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Injury Prevention

The leading cause of death and injury for people under age 44 across the United States is major trauma. The trauma center at Sierra Vista Regional Medical Center has been verified as a Level III Trauma Center by the Verification Review Committee (VRC), an ad hoc committee of the Committee on Trauma (COT) of the American College of Surgeons. Sierra Vista was first approved by the San Luis Obispo County Board of Supervisors to be the first-ever designated trauma center in San Luis Obispo in March 2012.

The Sierra Vista Trauma Team in collaboration with staff at Twin Cities Community Hospital work to provide compassionate, high-quality care to injured patients and to provide trauma prevention programs to our community. Injury prevention education is a vital component to our commitment to reducing the number of injuries in San Luis Obispo County. We offer several different local injury prevention programs:

Stop the Bleed

The Hartford Consensus, in collaboration with the American College of Surgeons, emphasizes that no one should die from uncontrolled bleeding. The public, as immediate first responders, should know how to stop bleeding should a natural or man-made incident occur. Tenet Health Central Coast offers free "Stop the Bleed" community trainings to schools, churches, businesses and any other groups that are interested. No medical background is required for these trainings. If you are interested in scheduling a training, please call the Sierra Vista Trauma Program manager at (805) 546-7823 or email deanna.porter@tenethealth.com. You can also find more information at: www.bleedingcontrol.org. All citizens can help save lives!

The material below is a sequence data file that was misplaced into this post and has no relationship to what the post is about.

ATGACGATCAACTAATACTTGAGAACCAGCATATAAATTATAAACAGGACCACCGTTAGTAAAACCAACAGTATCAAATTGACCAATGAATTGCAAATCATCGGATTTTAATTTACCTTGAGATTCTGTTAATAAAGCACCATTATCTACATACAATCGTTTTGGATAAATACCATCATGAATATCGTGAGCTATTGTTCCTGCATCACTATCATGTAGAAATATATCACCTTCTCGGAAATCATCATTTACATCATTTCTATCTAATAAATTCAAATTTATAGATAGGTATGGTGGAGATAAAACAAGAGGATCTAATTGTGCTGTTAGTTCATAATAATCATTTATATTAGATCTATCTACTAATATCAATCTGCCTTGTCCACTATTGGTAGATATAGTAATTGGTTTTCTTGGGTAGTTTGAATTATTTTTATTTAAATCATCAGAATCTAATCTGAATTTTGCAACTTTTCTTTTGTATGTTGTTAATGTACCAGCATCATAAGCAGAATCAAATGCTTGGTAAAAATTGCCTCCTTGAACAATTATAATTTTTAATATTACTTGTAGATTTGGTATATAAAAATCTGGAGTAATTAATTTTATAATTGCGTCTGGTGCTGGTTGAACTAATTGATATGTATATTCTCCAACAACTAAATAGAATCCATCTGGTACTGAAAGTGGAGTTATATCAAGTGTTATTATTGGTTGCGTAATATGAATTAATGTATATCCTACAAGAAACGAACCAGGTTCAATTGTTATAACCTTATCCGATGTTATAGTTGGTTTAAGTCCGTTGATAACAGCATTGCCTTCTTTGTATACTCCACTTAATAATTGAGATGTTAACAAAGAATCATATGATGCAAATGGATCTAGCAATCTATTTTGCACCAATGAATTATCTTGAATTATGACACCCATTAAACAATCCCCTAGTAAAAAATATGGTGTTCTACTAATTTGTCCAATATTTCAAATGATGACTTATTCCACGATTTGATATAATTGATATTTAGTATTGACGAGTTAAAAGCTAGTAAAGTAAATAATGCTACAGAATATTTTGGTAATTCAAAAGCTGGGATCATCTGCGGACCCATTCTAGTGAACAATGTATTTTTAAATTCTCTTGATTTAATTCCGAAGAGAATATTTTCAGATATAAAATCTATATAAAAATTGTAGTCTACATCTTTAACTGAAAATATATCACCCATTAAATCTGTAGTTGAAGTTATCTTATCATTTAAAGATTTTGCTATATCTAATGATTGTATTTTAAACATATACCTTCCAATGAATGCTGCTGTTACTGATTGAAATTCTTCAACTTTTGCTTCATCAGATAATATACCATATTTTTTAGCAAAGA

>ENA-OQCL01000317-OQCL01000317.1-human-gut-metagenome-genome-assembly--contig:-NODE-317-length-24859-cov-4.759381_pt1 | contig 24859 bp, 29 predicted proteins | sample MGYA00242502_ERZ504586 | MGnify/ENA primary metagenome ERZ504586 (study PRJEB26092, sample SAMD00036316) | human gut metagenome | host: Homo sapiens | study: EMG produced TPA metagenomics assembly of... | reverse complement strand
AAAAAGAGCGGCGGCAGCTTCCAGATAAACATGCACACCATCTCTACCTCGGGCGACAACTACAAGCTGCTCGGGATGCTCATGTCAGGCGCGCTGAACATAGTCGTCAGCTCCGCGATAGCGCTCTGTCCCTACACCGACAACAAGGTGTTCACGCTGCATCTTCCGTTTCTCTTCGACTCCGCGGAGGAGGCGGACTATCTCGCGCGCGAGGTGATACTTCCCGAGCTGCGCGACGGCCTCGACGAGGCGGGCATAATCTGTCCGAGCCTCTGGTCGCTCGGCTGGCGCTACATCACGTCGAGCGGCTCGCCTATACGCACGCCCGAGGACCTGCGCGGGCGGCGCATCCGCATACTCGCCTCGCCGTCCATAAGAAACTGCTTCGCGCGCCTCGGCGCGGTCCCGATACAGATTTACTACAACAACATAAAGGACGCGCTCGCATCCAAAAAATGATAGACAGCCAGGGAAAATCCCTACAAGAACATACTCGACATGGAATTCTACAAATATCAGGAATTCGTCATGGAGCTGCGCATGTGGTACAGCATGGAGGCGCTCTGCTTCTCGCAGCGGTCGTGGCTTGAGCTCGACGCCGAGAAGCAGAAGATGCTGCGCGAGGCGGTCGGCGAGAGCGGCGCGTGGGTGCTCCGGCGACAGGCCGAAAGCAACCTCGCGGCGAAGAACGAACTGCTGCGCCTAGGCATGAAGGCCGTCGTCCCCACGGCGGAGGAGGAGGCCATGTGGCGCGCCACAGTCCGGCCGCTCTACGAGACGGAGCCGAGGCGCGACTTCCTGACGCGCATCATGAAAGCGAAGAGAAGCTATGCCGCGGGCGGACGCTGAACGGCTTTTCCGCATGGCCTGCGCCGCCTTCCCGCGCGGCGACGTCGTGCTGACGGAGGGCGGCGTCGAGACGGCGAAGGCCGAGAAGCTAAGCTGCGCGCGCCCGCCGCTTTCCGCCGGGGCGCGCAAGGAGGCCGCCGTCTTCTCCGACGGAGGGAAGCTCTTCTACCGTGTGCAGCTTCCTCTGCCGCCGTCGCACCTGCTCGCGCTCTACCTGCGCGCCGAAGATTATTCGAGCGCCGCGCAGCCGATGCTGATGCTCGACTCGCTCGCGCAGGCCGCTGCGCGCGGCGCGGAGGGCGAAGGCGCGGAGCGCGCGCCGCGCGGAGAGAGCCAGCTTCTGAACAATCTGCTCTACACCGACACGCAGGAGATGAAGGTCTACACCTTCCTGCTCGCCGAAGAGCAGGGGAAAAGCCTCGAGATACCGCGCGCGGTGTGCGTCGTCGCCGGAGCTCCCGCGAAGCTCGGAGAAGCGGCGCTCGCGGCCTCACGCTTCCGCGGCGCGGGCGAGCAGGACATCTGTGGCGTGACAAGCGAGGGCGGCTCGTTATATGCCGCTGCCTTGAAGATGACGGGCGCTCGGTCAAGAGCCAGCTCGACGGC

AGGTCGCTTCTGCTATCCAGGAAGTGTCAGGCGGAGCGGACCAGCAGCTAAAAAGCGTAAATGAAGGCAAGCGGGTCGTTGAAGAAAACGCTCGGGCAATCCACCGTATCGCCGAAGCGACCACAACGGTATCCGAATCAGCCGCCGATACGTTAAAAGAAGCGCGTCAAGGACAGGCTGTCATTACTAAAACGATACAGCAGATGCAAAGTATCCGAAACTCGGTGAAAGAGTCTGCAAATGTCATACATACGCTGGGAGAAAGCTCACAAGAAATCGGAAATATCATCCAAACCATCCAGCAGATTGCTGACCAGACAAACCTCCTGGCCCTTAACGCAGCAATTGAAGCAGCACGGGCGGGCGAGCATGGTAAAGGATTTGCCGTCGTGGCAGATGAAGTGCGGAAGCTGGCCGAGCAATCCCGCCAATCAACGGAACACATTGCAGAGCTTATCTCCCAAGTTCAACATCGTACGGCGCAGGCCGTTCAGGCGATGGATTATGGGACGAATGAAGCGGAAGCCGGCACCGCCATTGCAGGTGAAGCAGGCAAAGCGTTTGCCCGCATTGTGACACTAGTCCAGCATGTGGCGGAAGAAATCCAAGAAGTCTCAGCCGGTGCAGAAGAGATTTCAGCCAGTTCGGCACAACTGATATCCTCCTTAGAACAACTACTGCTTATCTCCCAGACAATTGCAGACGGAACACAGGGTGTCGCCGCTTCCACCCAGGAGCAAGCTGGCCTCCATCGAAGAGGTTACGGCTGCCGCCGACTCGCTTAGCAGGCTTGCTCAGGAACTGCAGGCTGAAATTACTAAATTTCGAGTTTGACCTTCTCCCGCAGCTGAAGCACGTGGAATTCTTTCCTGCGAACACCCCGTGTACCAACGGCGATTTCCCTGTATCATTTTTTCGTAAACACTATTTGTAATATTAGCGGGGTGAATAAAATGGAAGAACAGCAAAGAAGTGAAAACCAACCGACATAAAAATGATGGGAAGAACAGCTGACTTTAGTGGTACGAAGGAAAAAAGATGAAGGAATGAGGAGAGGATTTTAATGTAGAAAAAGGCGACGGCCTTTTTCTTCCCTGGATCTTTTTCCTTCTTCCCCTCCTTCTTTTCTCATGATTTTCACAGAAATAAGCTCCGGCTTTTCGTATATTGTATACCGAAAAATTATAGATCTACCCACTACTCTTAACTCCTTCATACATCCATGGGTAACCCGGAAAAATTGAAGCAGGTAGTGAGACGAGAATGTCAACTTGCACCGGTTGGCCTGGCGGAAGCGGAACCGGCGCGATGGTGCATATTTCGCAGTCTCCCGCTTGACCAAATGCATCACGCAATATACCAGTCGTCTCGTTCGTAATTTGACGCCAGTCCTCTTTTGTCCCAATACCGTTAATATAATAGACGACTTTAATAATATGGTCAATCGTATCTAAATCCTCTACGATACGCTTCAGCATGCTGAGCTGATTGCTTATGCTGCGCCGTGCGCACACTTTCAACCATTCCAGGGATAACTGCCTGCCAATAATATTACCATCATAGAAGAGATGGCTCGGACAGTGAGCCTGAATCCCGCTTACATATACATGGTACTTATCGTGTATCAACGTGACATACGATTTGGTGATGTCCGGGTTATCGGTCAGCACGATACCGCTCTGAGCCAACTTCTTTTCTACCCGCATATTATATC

Friday Night Live: Every 15 Minutes

This two-day program targets high school students and focuses on the risks associated with underage drinking. The teens witness the consequences of a staged drunk driving crash and are challenged to think about drinking, driving, personal safety and the impact their decisions have on family and friends. The trauma prevention program and emergency department staff have been actively involved with Every 15 Minutes for many years. The hospital staff performs a mock resuscitation of the teens that are transported to the Emergency Department from the staged drunk driving crash. The life-like images of injuries and death are filmed along with the staged crash scene and shown at the high school assembly.

Cal Poly "Safe Zone" Campaign

 

Sierra Vista Regional Medical Center is concerned about the irresponsible and potentially dangerous use of alcohol by local college students, particularly those under the age of 21. In order to combat the fear and anxiety some students might feel about seeking medical help for a severely intoxicated friend, Sierra Vista has created a "Safe Zone" policy. This policy means that any student who helps a friend seek treatment for alcohol poisoning will not get in trouble.

Student Athlete Concussion Testing

 

Sierra Vista Regional Medical Center and San Luis Sports Therapy have collaborated to bring the ImPACT Concussion Testing Program to several San Luis Obispo County high schools. ImPACT Concussion Testing provides a baseline “normal” test for student-athletes. Should an athlete sustain a head injury due to an impact that occurs during competition, doctors will have the ability to compare the follow-up test to compare the extent of the injury. Based on that secondary test, doctors, coaches and team athletic trainers will have much more information at their disposal by which to judge a student-athlete’s ability to return to game action.

Injury Prevention Resources

You can also find safety and injury prevention information from the following national organizations:

American Academy of Pediatrics

  • The Injury Prevention Program (TIPP) is an educational tool for parents to help prevent common childhood injuries. Safety sheets are available that discuss appropriate guidelines for each age group.

Centers for Disease Control & Prevention (CDC)

The CDC has a variety of topics on injury and violence prevention. Each fact sheet describes who is at risk for various injuries and how to reduce that risk.

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